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« Media Measurement – The Assessment of Social Value | Main | With Hat in Hand »

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Hello again Gary,

You make a very strong point here. I can see now, and, true, this is a question of wrongly taking correlation for causality, the ultimate crime for an analyst!

If I follow your argument correctly then, there would be a flaw with Eric Peterson and Joseph Carrabis Fi Index in their calculation of Engagement Index, since feedback would be predictive of nothing. I know Eric and Joseph suggest that the simple fact of giving feedback is positive ("...every session in which feedback is gathered is scored positively"), but if it can't predict whether the visitor is more or less satisfied, or even more or less engaged in terms of content comsumption (thus impacting their Ci and Di), how can it predict, or much less, determine *value*?

What I like about what you're doing here, is that it is counterintuitive. One would be easily drawn to conclude that comments *are* a positive sign of engagement, the more the better, thus the more valuable. Whereas they are not... necessarily.

I must say, however, that the measurement path you propose is quite complex (well, it is a complex problem),and I wonder if you see it as actionable only in a minority of organizations (using Visual Sciences?).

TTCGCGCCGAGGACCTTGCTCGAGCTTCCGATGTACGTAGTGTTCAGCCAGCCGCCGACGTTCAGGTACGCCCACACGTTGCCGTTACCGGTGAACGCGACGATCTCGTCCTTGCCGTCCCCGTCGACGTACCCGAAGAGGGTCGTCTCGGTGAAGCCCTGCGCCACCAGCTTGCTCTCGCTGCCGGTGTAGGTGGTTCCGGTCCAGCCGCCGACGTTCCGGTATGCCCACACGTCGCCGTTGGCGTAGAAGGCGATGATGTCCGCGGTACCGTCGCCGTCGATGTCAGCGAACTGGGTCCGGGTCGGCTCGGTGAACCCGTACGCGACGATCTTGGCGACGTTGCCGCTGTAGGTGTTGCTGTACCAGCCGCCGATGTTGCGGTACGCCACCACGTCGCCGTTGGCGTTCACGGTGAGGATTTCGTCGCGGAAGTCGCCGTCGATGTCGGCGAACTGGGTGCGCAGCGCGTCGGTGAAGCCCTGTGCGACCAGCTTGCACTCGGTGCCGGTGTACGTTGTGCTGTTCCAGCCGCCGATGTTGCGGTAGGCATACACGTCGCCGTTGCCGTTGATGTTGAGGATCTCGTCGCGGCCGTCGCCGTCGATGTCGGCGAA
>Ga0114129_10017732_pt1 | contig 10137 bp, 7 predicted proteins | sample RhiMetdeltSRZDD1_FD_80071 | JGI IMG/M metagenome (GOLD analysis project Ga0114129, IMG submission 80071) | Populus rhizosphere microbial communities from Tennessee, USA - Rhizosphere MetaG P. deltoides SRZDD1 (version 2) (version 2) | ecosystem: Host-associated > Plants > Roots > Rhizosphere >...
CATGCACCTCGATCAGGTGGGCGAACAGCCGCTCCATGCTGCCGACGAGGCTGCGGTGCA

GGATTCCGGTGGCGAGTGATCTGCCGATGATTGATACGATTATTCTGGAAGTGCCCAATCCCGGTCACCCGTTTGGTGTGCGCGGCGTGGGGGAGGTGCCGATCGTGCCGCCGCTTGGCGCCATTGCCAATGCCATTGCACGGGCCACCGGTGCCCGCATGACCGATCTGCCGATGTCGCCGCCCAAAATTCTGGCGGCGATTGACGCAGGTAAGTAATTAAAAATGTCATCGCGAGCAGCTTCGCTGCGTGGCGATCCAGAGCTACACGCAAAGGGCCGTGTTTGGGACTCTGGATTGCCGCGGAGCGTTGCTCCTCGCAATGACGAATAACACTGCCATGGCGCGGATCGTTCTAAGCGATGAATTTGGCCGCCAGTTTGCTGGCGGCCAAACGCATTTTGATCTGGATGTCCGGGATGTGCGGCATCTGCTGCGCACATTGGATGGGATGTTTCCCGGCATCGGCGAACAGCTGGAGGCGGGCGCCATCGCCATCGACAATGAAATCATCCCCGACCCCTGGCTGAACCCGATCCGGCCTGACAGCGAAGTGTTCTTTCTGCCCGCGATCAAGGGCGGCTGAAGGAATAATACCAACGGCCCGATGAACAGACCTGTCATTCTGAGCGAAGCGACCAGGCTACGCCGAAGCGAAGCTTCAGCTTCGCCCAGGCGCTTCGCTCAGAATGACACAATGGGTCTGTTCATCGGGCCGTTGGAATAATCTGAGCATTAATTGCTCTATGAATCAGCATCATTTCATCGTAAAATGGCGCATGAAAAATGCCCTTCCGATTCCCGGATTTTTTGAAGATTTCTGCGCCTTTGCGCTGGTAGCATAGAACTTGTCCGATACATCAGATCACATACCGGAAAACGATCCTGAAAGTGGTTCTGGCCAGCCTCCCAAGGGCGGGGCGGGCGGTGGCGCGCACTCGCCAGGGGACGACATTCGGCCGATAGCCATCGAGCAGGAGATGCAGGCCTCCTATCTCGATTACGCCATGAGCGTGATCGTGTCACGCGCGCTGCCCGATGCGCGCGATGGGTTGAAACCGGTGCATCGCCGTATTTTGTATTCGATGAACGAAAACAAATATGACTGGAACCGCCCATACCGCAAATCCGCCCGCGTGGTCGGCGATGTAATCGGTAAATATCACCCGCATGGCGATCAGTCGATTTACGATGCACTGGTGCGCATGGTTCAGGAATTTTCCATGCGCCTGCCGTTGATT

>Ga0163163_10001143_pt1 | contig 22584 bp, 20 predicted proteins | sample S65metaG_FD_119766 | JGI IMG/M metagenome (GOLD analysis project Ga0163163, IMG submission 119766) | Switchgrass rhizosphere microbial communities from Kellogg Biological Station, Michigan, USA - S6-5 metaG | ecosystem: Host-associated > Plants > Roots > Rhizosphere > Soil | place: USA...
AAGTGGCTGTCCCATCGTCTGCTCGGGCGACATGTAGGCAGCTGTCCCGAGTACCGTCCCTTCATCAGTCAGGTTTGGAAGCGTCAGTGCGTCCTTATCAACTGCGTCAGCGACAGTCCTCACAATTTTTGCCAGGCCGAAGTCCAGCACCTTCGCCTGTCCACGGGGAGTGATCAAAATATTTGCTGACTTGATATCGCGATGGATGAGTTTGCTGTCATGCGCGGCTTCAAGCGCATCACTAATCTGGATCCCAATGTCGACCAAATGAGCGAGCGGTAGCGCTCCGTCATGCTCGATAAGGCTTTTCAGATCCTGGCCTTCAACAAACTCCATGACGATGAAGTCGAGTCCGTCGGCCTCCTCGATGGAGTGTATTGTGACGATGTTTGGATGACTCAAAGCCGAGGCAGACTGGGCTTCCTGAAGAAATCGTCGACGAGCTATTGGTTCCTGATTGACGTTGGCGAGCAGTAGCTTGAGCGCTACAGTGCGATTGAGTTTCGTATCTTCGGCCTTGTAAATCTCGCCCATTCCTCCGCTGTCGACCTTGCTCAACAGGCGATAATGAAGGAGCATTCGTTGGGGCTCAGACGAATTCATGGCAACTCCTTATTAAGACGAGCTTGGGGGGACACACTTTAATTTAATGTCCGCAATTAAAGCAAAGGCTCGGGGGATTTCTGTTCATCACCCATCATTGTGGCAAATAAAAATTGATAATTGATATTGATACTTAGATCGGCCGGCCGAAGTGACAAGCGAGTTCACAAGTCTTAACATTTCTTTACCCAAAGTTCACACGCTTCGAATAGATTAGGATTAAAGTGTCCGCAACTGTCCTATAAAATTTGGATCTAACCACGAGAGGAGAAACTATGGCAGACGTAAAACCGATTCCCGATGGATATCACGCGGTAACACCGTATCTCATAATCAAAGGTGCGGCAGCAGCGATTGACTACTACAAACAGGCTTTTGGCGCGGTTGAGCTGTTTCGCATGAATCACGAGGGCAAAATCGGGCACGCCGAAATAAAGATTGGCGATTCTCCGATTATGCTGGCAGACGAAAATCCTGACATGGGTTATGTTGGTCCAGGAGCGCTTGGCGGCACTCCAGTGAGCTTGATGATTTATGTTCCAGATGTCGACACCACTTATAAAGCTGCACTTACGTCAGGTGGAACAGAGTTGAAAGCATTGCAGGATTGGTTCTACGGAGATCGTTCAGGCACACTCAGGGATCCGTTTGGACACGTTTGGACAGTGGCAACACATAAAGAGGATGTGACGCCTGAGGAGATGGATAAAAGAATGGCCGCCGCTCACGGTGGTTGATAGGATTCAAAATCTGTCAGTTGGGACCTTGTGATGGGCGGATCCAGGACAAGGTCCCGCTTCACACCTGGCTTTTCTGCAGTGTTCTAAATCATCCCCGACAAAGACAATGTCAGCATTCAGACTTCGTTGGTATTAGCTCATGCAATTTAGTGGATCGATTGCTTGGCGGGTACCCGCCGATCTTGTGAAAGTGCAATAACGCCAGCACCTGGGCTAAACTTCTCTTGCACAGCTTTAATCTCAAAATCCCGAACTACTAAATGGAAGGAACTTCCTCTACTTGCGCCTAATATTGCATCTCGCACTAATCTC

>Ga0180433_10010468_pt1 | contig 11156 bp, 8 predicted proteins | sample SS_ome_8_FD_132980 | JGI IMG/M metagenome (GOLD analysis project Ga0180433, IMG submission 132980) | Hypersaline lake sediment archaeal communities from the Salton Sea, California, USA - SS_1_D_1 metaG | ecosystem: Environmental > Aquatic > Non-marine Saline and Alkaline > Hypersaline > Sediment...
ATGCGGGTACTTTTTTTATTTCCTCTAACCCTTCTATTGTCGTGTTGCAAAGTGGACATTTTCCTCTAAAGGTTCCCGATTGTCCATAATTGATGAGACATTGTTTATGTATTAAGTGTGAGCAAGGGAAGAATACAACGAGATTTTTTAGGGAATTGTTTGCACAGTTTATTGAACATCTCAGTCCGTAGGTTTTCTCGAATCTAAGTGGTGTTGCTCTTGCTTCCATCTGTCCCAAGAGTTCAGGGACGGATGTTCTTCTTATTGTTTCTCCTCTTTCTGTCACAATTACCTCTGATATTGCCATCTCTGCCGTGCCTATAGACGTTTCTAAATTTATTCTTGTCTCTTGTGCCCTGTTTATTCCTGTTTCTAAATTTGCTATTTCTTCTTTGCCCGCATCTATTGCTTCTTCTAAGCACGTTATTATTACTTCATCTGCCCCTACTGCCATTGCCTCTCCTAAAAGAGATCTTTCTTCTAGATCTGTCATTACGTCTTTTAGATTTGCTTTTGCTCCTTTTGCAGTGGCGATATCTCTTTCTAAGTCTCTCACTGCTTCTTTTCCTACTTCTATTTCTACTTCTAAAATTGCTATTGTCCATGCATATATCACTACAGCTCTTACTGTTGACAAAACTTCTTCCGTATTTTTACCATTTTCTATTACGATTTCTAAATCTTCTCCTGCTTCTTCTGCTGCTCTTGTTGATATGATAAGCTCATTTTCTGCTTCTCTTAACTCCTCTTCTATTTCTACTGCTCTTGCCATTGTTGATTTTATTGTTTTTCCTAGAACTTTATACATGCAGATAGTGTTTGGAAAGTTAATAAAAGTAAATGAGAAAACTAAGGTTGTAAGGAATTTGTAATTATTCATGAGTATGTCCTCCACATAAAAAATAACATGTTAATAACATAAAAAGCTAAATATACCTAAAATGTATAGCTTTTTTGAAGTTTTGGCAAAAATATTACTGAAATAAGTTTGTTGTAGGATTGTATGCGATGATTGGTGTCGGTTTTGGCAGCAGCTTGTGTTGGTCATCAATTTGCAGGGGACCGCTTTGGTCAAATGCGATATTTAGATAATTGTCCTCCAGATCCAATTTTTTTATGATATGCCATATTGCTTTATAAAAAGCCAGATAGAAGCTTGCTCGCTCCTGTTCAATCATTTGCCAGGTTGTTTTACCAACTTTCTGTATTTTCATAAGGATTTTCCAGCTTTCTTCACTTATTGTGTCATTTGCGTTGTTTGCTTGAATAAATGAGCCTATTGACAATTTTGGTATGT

Jacques,

This is a truly formidable question. I’m not sure I have ever fully understood Eric and Joseph’s work. But here’s my take: their measure of engagement is NOT a conversion proxy or a cause of success. In other words, it is not a stand-in for any other measure of success (at least as I understand it – and if it is intended to fulfill that role it is surely mis-designed). The engagement metric they are proposing isn’t put forward as a “cause” of success, it’s a definition of success. I take it to embody an “a priori” (prior to experience) claim about what constitutes success on a web site. In other words, nothing in the proposed framework is measured against anything to prove it actually has anything to do with any particular sites actual success.

This is a very different sort of beast than the type of analysis I was discussing which is designed to answer a real-world empirical question like: “Will I make more money if I add/remove comment functionality to my site?” I take it that not only can an Engagement metric NOT answer this question, it would also suffer from exactly the same issues of self-selection as any other metric if used as a measure of success. Such questions turn out be quite tricky to answer when the content has a significant social component.

Is there something wrong with making an “a priori” claim about engagement as a type of success? I’m not sure. As I’ve said before, where sites can measure their actual success per visitor (as is increasingly true for media properties), I am skeptical of the value of an engagement calculation. But where you can’t measure actual success, a well-thought out framework that makes some basic assumptions about engagement may be your best bet.

The type of analysis I originally proposed is indeed a complicated one. It can be done in most enterprise web analytics systems, but it often requires a certain amount of setup and pre-planning to accomplish well. With a little bit of extra tagging, it can certainly be done in Omniture (for example) though I won’t deny that it will take a good chunk of work.

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